The circumstances of the crisis have forced the vast majority of displaced Syrian families to adopt harmful coping and adaption mechanisms, such as, sending children to work instead of sending them to school to learn. In the meantime, an unknown number of children are facing the risk of early and in some cases forced marriage. In this regard, 17% of the internally displaced Syrian families have reported that one or more children in the family have left school and joined the labor market to secure the needs of their families. These children are, of course, subject to doubled exploitation in the market, as they are forced to sell their workforce at the lowest prices and work in inhumane circumstances, whether in terms of the number of working hours or the nature of work, which often requires superior muscular effort that will have an impact on the long-term health of these children.  

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Children of the Crisis: 6 Million Children Since 2011

6 million Syrian children were born since the outbreak of the crisis in the country in 2011. 4.8 million of them are inside Syria, and more than one million children were born outside the country. The awareness of those children was shaped under the constant pressure of the years of the crisis, with all the far-reaching negative social implications that this entails. In this sense, one-third of Syrian families who were surveyed have reported tangible psychological problems in their children.

Health and Nutrition: Clear Examples of the Crisis

According to the United Nations Office for the Coordination of Humanitarian Affairs, at least 20% of children under the age of 5 years old inside the country suffer from severe malnutrition, with at least 12 million Syrian citizens suffering from food insecurity (54% of the population). Data indicate that 89% of refugee families in Jordan cannot meet their basic necessary food needs. With regard to health, the situation is not less dire for children, with only half of healthcare centers in the country operating at full-capacity, in absence of clear data about healthcare situation of children inside the country, whose health conditions are so dire that one in four children has suffered from stunting in some areas. Moreover, the United Nations Regional Refugee and Resilience Plan in Response to Crises confirmed that one in five refugee children (in Jordan and Lebanon only) suffer from direct physical disabilities.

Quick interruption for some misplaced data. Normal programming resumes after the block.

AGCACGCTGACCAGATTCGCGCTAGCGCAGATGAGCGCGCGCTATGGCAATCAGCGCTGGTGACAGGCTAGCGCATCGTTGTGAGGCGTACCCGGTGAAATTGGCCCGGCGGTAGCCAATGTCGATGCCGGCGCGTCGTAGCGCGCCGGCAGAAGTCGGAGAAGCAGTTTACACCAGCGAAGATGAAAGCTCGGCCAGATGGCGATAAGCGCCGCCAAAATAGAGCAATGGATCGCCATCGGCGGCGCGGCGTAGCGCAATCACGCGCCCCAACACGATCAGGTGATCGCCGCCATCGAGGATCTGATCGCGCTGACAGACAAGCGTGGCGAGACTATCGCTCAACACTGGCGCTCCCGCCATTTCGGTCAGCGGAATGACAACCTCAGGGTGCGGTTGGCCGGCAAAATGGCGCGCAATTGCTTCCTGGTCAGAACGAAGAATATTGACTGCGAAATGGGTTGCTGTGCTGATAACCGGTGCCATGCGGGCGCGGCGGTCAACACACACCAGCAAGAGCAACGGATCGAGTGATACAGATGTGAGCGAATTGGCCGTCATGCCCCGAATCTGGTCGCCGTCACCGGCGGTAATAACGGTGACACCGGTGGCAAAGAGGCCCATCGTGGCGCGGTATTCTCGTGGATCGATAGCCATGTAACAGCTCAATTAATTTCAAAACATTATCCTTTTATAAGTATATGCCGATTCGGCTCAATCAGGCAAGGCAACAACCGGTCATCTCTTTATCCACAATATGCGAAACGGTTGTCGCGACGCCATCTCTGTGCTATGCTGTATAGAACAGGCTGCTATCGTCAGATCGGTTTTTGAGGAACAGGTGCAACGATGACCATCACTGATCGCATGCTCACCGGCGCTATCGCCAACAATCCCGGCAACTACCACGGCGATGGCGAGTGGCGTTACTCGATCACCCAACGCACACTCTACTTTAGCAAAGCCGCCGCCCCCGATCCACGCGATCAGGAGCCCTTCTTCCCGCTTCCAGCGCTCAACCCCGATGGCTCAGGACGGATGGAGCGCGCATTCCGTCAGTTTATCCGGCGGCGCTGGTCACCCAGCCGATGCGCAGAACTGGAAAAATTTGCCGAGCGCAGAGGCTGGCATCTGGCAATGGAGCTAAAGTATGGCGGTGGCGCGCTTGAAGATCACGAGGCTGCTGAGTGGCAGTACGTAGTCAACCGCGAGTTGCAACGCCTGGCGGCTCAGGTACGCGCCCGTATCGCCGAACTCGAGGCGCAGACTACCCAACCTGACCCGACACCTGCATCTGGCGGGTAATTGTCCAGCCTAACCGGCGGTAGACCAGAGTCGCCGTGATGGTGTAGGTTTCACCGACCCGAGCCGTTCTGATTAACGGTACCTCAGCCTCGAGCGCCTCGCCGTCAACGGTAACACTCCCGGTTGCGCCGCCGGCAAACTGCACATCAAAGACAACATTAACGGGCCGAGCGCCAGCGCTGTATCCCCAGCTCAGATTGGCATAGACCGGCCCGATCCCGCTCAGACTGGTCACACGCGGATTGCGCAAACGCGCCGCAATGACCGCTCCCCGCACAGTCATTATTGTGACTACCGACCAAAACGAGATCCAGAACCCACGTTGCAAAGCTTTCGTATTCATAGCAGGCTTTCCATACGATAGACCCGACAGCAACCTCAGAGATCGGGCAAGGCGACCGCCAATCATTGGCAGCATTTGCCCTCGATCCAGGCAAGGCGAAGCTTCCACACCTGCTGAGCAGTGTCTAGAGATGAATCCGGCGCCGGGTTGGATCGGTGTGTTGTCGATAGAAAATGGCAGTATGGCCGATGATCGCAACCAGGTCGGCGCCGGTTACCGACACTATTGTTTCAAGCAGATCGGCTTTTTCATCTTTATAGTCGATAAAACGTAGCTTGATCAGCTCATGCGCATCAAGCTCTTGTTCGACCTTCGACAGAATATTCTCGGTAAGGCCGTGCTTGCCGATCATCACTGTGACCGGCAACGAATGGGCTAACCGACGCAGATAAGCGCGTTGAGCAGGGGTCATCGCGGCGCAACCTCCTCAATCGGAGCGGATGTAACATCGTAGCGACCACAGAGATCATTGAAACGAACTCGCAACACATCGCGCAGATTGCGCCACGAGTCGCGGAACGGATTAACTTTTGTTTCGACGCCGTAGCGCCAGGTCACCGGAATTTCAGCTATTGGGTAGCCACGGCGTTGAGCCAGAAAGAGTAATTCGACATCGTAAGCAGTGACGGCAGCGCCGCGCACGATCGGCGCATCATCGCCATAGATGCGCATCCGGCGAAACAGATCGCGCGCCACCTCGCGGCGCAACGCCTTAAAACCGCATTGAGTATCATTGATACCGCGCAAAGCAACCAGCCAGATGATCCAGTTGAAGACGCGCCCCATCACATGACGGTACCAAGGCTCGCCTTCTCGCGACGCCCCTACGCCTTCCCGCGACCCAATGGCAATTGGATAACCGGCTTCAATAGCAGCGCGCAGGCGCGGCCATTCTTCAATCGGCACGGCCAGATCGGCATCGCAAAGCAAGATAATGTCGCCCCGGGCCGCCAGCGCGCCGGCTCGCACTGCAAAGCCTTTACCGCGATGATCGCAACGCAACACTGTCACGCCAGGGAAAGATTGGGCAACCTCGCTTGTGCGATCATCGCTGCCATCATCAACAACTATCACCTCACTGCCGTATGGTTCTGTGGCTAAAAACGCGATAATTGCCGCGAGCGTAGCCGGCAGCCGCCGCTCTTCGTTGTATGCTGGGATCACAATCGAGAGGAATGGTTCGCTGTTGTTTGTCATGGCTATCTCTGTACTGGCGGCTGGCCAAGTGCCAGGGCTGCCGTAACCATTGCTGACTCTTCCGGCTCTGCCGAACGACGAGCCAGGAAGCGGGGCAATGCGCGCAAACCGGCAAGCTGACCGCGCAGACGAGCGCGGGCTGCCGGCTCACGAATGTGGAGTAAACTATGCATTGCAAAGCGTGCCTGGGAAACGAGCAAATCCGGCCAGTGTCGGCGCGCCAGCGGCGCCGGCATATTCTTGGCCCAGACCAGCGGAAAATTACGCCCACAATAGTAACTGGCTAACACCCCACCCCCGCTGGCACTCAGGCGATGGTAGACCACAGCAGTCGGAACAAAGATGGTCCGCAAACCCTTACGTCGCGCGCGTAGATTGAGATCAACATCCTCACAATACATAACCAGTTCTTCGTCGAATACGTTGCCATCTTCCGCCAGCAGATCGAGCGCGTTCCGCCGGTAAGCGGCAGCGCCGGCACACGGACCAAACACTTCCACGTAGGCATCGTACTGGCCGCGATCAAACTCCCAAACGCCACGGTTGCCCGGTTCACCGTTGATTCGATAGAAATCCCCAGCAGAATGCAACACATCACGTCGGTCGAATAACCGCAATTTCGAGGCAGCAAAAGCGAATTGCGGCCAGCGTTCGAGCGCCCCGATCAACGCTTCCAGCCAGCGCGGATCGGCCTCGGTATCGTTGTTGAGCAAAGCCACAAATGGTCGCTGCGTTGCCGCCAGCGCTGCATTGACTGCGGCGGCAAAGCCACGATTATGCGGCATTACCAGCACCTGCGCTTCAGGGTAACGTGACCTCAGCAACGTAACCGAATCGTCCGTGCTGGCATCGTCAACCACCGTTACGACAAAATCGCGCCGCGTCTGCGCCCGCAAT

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Education: Comprehensive Decline at All Levels

Today, there are a minimum of 3.6 million Syrian children who dropped out of school inside and outside Syria. There are at least 2.45 million school dropouts (inside Syria), 60% of them are males and 40% females, and 15% of school-age children inside Syria suffer from physical disabilities. Meanwhile, one in every three schools are not suitable for use, either because it was destructed, damaged and is being used to shelter displaced families, or used for military purposes. The situation is not better at all in neighboring countries, as estimates show that 750,000 Syrian refugee children dropped out of school. This figure means that one third of Syrian refugee children in neighboring countries are actually school dropouts.

(Arabic version)

Last modified on Friday, 15 April 2022 12:43